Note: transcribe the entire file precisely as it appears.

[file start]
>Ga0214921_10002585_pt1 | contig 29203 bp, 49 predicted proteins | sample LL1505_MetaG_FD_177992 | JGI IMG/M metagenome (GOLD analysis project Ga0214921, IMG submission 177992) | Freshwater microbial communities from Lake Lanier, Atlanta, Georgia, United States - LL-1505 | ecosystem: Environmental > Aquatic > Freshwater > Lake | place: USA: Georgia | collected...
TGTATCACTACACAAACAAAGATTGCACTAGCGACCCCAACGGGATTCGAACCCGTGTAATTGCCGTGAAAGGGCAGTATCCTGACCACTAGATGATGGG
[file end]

>Ga0214921_10002585_pt1 | contig 29203 bp, 49 predicted proteins | sample LL1505_MetaG_FD_177992 | JGI IMG/M metagenome (GOLD analysis project Ga0214921, IMG submission 177992) | Freshwater microbial communities from Lake Lanier, Atlanta, Georgia, United States - LL-1505 | ecosystem: Environmental > Aquatic > Freshwater > Lake | place: USA: Georgia | collected...
TGTATCACTACACAAACAAAGATTGCACTAGCGACCCCAACGGGATTCGAACCCGTGTAATTGCCGTGAAAGGGCAGTATCCTGACCACTAGATGATGGG